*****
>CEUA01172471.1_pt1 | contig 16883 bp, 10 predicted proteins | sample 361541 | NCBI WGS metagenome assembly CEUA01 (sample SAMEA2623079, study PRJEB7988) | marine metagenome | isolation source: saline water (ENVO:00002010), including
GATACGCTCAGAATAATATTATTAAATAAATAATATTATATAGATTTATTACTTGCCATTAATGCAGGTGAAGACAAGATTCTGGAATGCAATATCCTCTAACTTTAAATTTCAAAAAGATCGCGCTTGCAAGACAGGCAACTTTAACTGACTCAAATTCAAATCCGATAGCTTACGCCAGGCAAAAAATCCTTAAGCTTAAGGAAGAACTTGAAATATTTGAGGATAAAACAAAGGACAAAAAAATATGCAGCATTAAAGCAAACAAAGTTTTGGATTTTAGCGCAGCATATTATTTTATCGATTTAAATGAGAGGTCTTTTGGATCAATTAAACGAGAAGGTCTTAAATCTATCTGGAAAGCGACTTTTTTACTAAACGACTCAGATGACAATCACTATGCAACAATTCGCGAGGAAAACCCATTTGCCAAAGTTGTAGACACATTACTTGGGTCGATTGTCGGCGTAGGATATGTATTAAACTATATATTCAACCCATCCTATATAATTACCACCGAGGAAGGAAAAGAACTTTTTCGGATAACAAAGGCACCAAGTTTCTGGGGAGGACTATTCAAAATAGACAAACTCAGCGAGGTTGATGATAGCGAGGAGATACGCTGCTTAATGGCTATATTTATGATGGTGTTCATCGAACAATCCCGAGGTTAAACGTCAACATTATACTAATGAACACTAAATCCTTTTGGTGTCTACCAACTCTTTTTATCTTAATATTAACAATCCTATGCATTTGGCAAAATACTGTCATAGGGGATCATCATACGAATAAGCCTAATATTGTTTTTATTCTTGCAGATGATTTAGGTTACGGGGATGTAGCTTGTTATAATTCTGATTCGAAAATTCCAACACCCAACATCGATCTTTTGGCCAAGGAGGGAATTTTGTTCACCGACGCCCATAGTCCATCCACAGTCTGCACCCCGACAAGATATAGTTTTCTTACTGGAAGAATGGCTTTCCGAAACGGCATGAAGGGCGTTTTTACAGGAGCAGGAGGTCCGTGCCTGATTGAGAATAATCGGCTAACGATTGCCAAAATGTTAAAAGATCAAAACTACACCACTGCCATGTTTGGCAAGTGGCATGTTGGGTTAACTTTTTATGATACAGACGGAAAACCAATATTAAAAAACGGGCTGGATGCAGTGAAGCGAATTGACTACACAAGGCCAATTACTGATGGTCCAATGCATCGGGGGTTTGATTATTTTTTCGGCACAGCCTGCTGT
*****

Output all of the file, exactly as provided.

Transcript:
>CEUA01172471.1_pt1 | contig 16883 bp, 10 predicted proteins | sample 361541 | NCBI WGS metagenome assembly CEUA01 (sample SAMEA2623079, study PRJEB7988) | marine metagenome | isolation source: saline water (ENVO:00002010), including
GATACGCTCAGAATAATATTATTAAATAAATAATATTATATAGATTTATTACTTGCCATTAATGCAGGTGAAGACAAGATTCTGGAATGCAATATCCTCTAACTTTAAATTTCAAAAAGATCGCGCTTGCAAGACAGGCAACTTTAACTGACTCAAATTCAAATCCGATAGCTTACGCCAGGCAAAAAATCCTTAAGCTTAAGGAAGAACTTGAAATATTTGAGGATAAAACAAAGGACAAAAAAATATGCAGCATTAAAGCAAACAAAGTTTTGGATTTTAGCGCAGCATATTATTTTATCGATTTAAATGAGAGGTCTTTTGGATCAATTAAACGAGAAGGTCTTAAATCTATCTGGAAAGCGACTTTTTTACTAAACGACTCAGATGACAATCACTATGCAACAATTCGCGAGGAAAACCCATTTGCCAAAGTTGTAGACACATTACTTGGGTCGATTGTCGGCGTAGGATATGTATTAAACTATATATTCAACCCATCCTATATAATTACCACCGAGGAAGGAAAAGAACTTTTTCGGATAACAAAGGCACCAAGTTTCTGGGGAGGACTATTCAAAATAGACAAACTCAGCGAGGTTGATGATAGCGAGGAGATACGCTGCTTAATGGCTATATTTATGATGGTGTTCATCGAACAATCCCGAGGTTAAACGTCAACATTATACTAATGAACACTAAATCCTTTTGGTGTCTACCAACTCTTTTTATCTTAATATTAACAATCCTATGCATTTGGCAAAATACTGTCATAGGGGATCATCATACGAATAAGCCTAATATTGTTTTTATTCTTGCAGATGATTTAGGTTACGGGGATGTAGCTTGTTATAATTCTGATTCGAAAATTCCAACACCCAACATCGATCTTTTGGCCAAGGAGGGAATTTTGTTCACCGACGCCCATAGTCCATCCACAGTCTGCACCCCGACAAGATATAGTTTTCTTACTGGAAGAATGGCTTTCCGAAACGGCATGAAGGGCGTTTTTACAGGAGCAGGAGGTCCGTGCCTGATTGAGAATAATCGGCTAACGATTGCCAAAATGTTAAAAGATCAAAACTACACCACTGCCATGTTTGGCAAGTGGCATGTTGGGTTAACTTTTTATGATACAGACGGAAAACCAATATTAAAAAACGGGCTGGATGCAGTGAAGCGAATTGACTACACAAGGCCAATTACTGATGGTCCAATGCATCGGGGGTTTGATTATTTTTTCGGCACAGCCTGCTGT